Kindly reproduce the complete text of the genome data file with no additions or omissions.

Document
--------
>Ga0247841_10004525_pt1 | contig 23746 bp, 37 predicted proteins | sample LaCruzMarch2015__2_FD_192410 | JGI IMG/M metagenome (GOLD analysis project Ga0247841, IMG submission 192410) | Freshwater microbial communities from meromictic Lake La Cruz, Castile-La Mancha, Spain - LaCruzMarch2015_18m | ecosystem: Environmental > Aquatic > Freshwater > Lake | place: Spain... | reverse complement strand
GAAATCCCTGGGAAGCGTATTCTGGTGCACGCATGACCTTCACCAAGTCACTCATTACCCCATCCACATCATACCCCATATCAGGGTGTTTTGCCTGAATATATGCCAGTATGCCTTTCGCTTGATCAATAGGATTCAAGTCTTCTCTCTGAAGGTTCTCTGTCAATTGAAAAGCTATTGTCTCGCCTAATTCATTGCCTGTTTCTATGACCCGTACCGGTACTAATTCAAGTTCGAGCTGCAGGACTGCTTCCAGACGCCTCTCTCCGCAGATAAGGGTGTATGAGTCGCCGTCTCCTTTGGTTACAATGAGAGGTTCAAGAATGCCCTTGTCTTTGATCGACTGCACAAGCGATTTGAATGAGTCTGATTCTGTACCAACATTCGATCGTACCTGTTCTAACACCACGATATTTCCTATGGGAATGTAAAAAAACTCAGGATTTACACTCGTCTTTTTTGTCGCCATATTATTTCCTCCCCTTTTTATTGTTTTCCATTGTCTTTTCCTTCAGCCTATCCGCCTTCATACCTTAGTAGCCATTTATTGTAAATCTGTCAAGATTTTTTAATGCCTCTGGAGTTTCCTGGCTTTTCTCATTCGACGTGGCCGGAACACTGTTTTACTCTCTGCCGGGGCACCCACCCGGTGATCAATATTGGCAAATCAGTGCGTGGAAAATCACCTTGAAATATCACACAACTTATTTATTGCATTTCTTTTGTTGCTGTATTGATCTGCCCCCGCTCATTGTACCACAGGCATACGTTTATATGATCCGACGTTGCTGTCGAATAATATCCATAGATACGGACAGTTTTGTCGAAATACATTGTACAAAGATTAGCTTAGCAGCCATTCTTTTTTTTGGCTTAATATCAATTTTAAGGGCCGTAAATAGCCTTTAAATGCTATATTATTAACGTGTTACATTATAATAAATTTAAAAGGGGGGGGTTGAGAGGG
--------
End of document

>Ga0247841_10004525_pt1 | contig 23746 bp, 37 predicted proteins | sample LaCruzMarch2015__2_FD_192410 | JGI IMG/M metagenome (GOLD analysis project Ga0247841, IMG submission 192410) | Freshwater microbial communities from meromictic Lake La Cruz, Castile-La Mancha, Spain - LaCruzMarch2015_18m | ecosystem: Environmental > Aquatic > Freshwater > Lake | place: Spain... | reverse complement strand
GAAATCCCTGGGAAGCGTATTCTGGTGCACGCATGACCTTCACCAAGTCACTCATTACCCCATCCACATCATACCCCATATCAGGGTGTTTTGCCTGAATATATGCCAGTATGCCTTTCGCTTGATCAATAGGATTCAAGTCTTCTCTCTGAAGGTTCTCTGTCAATTGAAAAGCTATTGTCTCGCCTAATTCATTGCCTGTTTCTATGACCCGTACCGGTACTAATTCAAGTTCGAGCTGCAGGACTGCTTCCAGACGCCTCTCTCCGCAGATAAGGGTGTATGAGTCGCCGTCTCCTTTGGTTACAATGAGAGGTTCAAGAATGCCCTTGTCTTTGATCGACTGCACAAGCGATTTGAATGAGTCTGATTCTGTACCAACATTCGATCGTACCTGTTCTAACACCACGATATTTCCTATGGGAATGTAAAAAAACTCAGGATTTACACTCGTCTTTTTTGTCGCCATATTATTTCCTCCCCTTTTTATTGTTTTCCATTGTCTTTTCCTTCAGCCTATCCGCCTTCATACCTTAGTAGCCATTTATTGTAAATCTGTCAAGATTTTTTAATGCCTCTGGAGTTTCCTGGCTTTTCTCATTCGACGTGGCCGGAACACTGTTTTACTCTCTGCCGGGGCACCCACCCGGTGATCAATATTGGCAAATCAGTGCGTGGAAAATCACCTTGAAATATCACACAACTTATTTATTGCATTTCTTTTGTTGCTGTATTGATCTGCCCCCGCTCATTGTACCACAGGCATACGTTTATATGATCCGACGTTGCTGTCGAATAATATCCATAGATACGGACAGTTTTGTCGAAATACATTGTACAAAGATTAGCTTAGCAGCCATTCTTTTTTTTGGCTTAATATCAATTTTAAGGGCCGTAAATAGCCTTTAAATGCTATATTATTAACGTGTTACATTATAATAAATTTAAAAGGGGGGGGTTGAGAGGG